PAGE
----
Canada's economy hit a pothole in February, as an unexpected trade deficit broke up a series of recent positive surprises.
The country ran a $972-million trade deficit in February, following three consecutive monthly surpluses, Statistics Canada reported Tuesday.
Economists had generally expected another surplus - about $500 million, according to Thomson Reuters.
"After a huge January for the Canadian economy, it looks as though we could be in for some payback in the February data," senior economist Benjamin Reitzes wrote in a BMO Capital Markets comment.
"Even so, this report is no reason to turn downbeat on Canada, with momentum in so many indicators pointing to strong momentum to start 2017."
Canada's trade surplus with the United States increased to $4.5 billion in February from $4.4 billion in January. That was offset by a higher trade deficit with other countries. It grew to $5.4 billion in February from $4 billion in January.
The run of stronger-than-expected data for January had prompted some observers to upgrade their expectations for Canada's economic growth in the first quarter.
However, Bank of Canada governor Stephen Poloz has remained cautious about how the economy is faring, noting that he's seen good data disappear in the past.
The Bank of Canada is expected to update its economic forecast next week when it releases its monetary policy report and interest rate announcement.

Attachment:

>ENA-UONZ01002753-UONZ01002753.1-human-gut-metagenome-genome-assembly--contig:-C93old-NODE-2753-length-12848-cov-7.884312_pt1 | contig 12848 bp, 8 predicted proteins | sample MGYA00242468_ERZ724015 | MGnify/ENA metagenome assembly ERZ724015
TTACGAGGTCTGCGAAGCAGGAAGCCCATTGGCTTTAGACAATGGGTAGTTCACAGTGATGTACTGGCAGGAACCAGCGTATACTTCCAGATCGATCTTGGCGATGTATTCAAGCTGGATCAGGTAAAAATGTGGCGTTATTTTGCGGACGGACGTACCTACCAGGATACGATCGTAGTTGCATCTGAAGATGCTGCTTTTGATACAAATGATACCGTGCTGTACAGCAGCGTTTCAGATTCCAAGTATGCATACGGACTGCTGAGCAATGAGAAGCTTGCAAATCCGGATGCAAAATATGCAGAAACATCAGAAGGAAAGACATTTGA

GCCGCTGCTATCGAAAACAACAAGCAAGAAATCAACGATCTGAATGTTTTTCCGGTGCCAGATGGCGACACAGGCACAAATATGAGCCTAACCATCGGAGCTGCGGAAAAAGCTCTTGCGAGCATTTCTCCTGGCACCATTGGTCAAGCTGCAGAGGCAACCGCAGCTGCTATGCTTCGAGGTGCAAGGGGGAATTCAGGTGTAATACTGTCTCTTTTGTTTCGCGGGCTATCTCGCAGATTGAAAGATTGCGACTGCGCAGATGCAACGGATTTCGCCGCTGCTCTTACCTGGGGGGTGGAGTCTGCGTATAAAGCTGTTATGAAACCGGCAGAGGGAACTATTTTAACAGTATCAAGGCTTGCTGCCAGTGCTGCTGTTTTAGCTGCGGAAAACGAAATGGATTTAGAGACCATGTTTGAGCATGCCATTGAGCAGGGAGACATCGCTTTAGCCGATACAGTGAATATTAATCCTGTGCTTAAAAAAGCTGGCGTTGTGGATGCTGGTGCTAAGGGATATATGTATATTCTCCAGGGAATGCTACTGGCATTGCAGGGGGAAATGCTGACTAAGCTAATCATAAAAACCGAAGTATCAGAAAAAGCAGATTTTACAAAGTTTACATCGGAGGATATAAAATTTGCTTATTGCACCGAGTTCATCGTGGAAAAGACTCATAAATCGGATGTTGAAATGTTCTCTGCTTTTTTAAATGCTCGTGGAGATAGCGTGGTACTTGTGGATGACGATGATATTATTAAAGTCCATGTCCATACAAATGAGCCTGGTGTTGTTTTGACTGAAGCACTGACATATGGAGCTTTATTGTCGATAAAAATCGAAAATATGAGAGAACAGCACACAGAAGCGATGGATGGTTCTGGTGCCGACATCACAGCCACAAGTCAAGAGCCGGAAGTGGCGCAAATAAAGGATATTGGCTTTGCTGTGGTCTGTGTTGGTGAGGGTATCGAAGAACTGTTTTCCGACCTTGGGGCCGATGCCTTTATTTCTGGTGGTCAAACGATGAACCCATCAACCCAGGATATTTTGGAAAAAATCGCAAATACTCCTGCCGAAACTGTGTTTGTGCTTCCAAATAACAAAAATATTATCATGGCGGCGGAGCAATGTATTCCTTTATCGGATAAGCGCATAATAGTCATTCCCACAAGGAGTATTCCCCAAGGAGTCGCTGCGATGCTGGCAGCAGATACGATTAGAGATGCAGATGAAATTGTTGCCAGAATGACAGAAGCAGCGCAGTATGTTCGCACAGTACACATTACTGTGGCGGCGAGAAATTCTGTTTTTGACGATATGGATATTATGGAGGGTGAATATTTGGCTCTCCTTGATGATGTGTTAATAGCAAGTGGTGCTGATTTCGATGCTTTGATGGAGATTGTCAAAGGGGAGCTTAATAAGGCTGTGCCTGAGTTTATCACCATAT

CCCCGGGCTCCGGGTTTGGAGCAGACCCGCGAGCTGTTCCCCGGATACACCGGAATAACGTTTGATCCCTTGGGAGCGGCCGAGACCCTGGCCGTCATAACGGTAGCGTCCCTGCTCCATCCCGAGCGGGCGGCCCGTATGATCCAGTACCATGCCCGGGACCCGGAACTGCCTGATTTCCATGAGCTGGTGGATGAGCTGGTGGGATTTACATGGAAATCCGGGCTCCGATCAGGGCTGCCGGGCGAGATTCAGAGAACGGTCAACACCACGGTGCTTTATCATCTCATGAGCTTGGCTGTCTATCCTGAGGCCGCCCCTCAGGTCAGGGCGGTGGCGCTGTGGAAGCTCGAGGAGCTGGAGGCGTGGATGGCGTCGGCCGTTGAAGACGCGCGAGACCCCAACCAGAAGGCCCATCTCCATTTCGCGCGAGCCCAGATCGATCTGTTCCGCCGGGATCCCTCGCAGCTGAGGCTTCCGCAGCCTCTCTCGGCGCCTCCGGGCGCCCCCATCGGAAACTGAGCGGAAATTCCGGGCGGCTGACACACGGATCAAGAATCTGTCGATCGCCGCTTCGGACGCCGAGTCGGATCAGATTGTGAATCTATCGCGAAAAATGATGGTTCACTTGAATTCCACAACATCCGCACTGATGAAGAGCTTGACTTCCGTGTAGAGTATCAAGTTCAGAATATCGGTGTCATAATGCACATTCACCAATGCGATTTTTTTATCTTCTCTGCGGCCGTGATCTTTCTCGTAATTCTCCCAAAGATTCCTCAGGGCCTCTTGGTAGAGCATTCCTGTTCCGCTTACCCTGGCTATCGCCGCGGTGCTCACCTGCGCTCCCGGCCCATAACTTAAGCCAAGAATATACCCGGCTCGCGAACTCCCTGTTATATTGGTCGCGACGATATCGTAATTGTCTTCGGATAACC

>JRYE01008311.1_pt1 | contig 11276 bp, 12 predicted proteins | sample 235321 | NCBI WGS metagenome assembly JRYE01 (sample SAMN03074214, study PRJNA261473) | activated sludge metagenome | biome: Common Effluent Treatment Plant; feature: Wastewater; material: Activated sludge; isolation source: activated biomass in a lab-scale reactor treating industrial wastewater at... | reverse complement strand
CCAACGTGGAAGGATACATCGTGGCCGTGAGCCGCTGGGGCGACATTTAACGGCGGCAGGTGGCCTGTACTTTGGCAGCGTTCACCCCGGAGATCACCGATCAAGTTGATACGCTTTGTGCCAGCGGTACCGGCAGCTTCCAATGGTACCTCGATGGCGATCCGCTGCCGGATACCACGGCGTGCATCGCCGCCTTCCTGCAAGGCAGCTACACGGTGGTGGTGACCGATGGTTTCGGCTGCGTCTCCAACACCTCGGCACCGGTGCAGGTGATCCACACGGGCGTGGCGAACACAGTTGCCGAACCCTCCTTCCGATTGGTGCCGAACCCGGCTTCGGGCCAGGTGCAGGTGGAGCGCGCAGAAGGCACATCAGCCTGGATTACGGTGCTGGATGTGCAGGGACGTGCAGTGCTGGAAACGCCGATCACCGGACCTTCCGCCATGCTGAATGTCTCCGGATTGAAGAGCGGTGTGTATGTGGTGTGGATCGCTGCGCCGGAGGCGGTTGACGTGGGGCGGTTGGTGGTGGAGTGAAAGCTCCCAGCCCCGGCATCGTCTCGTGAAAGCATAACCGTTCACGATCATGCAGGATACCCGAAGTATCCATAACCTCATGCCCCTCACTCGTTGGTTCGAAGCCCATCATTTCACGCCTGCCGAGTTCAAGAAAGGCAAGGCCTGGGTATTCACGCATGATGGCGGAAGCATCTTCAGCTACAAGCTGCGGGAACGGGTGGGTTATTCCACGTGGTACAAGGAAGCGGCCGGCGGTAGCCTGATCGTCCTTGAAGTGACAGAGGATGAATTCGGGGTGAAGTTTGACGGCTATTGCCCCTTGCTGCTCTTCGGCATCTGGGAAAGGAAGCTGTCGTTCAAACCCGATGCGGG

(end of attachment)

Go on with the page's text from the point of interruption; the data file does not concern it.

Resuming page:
In its business outlook survey released by the central bank on Monday, it noted signs of strengthening domestic demand following overall subdued activity over the past two years.
Canada's exports in February slipped 2.4 per cent to $45.3 billion after reaching a record high in January. The decline included a 10.6 per cent drop in farm, fishing and intermediate food products as well as a 15.2 per cent fall in the export of aircraft and other transportation equipment and parts.
Imports gained 0.6 per cent to $46.3 billion, with motor vehicles and parts rising 1.8 per cent to $9.1 billion - the highest that's been since the record high set last August.
Nathan Janzen, senior economist at Royal Bank, said the pull-back in export volumes in February provide the first evidence that the recent outsized gains in GDP came to an end in February.
"Looking through monthly and quarterly data volatility, our view remains that underlying economic activity continues to improve at a modestly above-potential pace as weakness in oil and gas sector investment eases and the rest of the economy continues to grow," Janzen wrote in a report.